Because I’m from the ’80s, I appreciate irony, and so I appreciated the irony of two days of school closings followed by a scheduled early dismissal followed by an unscheduled early dismissal in the Platteville School District last week.
That is not a criticism, by the way. The regularly scheduled early dismissals are the result of the increasing blizzard of federal and state educational mandates and how to meet them, and every school district has them one way or another. (Some school districts have late starts or early dismissals one day a week all school year.) And every Platteville parent appreciates the existence of the PHS Scholarship Fund and the need for its monthly fundraiser movies at the Avalon and Millennium theaters. (Why someone would want to see “Frozen” this winter is beyond me, but your mileage may vary.)
Unscheduled school closings are an issue in part because state law (Chapter 121.02(f), for those who want to check) requires not merely that students attend school (1) 180 days per school year (with five for parent–teacher conferences and snow days), but (2) 437 hours for kindergartners, 1.050 hours for first- through sixth-graders, and 1,137 hours for seventh- through 12th-graders, per school year. The Department of Public Instruction’s website recommends that school districts schedule the 437, 1,050 and 1,137 hours within the 175 days so that some snow days don’t have to be made up, but as Wisconsinites know Mother Nature doesn’t always cooperate with our plans.
(I had thought the DPI set school hours, and was going to write something here about micromanaging by bureaucrats. That would be inaccurate in this case, though, because the micromanaging was by the Legislature, the same people that, for better or worse, mandate that schools open after Sept. 1.)
I think it’s safe to say that weather-related school closings are more numerous than in the past (for reasons that have nothing to do with our supposedly more extreme weather) and more disruptive than in the past. (And if you thought two in one week was bad, consider that some school districts farther north canceled school three days last week.) I’m from Madison, where a clichéd snowy morning would include, announced on radio and TV, school closings for every surrounding school district, but not Madison. That was because Madison school administrators were sadists … I mean, didn’t have bus fleets going through rural areas that were the last to get snow removal. (Or hilly terrain, which as you know starts west of Madison.)
An area school district administrator told me 25 years ago that schools in this area made closing decisions due to liability concerns. Imagine what happens, beyond the obvious, when a school bus full of children gets into a crash in which weather is an issue. Whether you blame lawyers or insurance companies, that’s reality.
School closings are more disruptive for reasons unrelated to the schools. Two-earner families and single-parent families mean no parent is home during the day, and increasingly people work in communities away from where they live. Futurists’ predictions notwithstanding, most jobs still cannot be done at home, and some will never be able to be done at home. (Ask the employees of plumbing and heating businesses this month.) And given how many teachers live outside the school district they work in, that’s a consideration too given that every teacher who can’t get to school needs a substitute, who gets paid too.
So school is called off, and parents have to make unexpected child care arrangements of some sort, or at least check in to make sure their kids aren’t trying to burn down the house while they’re at work. (Having food in the house and a working Internet connection goes without saying because that applies to every other day of the year.) That is the case regardless of which option is taken — starting school late, closing school early, or canceling school all day. (I once lived in a school district, not in this area, where, despite classes being canceled all around them, classes went on until they were canceled at noon. That school district then had a two-hour delay the next morning, unlike school districts around them. For some inexplicable reason, the school board and newspaper agreed with the superintendent’s decision. He, and they, were wrong.)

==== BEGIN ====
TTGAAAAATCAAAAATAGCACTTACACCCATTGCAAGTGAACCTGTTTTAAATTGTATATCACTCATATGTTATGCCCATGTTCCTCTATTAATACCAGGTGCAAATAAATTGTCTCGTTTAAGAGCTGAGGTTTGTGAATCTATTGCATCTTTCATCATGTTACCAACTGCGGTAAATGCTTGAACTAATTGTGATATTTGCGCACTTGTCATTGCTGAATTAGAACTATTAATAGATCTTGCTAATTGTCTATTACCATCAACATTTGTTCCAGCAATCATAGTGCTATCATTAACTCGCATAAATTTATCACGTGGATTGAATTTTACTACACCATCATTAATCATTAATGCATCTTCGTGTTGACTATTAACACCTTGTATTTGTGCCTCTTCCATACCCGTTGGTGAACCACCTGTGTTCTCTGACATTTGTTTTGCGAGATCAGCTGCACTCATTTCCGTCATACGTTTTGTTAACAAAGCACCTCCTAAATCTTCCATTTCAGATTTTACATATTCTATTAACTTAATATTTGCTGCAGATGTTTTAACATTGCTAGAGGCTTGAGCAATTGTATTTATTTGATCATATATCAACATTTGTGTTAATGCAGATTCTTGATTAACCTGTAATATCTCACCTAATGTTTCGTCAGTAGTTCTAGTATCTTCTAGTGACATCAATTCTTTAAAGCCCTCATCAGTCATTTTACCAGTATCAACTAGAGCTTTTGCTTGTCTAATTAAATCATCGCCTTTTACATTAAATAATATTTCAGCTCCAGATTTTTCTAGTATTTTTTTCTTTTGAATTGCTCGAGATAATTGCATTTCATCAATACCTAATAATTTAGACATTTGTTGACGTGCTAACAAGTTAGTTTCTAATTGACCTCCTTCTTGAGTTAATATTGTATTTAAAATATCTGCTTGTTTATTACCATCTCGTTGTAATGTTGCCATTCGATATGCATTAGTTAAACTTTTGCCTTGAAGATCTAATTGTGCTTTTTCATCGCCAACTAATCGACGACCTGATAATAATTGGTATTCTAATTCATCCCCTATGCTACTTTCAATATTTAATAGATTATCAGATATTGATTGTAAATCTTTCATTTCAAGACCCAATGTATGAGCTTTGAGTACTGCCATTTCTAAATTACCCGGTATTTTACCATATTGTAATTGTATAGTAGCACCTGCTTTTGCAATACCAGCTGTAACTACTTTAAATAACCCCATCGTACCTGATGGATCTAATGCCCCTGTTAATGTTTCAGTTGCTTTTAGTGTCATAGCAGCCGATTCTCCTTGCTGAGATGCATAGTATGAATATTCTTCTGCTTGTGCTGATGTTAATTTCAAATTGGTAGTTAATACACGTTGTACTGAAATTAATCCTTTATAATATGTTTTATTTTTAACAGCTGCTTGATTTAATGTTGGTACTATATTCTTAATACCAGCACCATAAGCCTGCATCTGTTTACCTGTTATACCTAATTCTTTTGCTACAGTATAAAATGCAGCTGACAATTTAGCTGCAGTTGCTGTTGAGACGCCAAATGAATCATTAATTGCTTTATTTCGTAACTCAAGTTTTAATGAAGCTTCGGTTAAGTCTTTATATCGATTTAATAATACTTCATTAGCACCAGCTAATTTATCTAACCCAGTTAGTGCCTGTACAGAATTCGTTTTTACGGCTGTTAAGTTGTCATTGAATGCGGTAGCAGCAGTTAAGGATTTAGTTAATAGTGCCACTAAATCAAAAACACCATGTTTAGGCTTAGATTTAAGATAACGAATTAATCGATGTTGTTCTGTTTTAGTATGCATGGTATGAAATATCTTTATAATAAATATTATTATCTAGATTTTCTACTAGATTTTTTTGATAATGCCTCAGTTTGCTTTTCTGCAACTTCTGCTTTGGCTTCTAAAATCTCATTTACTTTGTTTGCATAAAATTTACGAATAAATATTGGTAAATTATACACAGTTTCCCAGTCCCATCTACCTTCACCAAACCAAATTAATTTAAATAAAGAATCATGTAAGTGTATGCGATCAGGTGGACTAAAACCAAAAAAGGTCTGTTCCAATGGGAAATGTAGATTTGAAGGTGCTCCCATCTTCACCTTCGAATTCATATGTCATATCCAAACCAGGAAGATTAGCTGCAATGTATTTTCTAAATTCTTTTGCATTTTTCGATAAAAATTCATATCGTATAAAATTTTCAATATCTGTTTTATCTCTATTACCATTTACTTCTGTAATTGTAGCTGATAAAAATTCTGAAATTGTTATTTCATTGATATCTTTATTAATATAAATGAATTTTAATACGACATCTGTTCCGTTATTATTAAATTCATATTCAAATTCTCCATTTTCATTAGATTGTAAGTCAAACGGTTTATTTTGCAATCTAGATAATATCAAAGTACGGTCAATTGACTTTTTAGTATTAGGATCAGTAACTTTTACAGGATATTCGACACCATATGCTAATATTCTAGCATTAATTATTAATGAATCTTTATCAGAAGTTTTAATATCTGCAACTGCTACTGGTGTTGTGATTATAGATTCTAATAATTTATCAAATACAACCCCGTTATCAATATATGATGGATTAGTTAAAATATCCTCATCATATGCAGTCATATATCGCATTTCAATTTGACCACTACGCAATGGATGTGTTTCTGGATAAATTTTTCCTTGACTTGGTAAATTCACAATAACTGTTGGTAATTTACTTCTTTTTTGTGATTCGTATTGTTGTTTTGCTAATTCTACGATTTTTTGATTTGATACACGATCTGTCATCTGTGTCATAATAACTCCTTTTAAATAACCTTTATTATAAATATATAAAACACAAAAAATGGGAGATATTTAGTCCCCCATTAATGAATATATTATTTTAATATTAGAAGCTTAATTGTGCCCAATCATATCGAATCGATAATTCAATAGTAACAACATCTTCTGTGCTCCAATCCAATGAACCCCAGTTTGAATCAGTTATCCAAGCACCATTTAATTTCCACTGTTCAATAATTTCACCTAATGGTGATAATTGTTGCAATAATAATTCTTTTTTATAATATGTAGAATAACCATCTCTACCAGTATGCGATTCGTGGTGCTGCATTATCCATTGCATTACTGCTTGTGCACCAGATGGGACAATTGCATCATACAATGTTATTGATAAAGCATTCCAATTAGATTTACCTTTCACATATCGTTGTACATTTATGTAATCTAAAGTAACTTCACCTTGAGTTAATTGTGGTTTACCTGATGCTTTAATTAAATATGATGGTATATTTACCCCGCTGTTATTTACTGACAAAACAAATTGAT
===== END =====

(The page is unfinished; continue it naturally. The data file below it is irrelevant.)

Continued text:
So far since we’ve lived in Platteville, school in Platteville (and, with one exception, all the surrounding school districts) has been canceled or ended early because of, in chronological order, snow in December 2012, excessive heat in September, ice in December (canceling classes the day before winter vacation for the second consecutive year), and cold in January. I wrote last week that flood-related school closings were possible, but a flood of that size would indicate more pressing concerns than whether schools could stay open. (See chapter 6 of Genesis.) The Wausau school district ended classes one June day in 2007 because of a forecasted major tornado outbreak. The outbreak didn’t really occur unless you lived in Marinette and Oconto counties, which had an F5 tornado that day.
Regarding the excessive heat early dismissal, someone said that was the result of schools in this area not having air conditioning. (My prediction is that any future Platteville school building project will include air conditioning in buildings and areas of buildings now without air.) As great a development as air conditioning is, there are still a lot of homes, and even some businesses, that don’t have air conditioning. Some of those building owners may be unwilling to have their own tax dollars used to fund something they cannot afford for themselves.
You are reading this issue of your favorite weekly newspaper in mid-January. Consider this: School has been out for weather for three days and a couple hours, and winter isn’t even half-over yet. Keep your refrigerator stocked.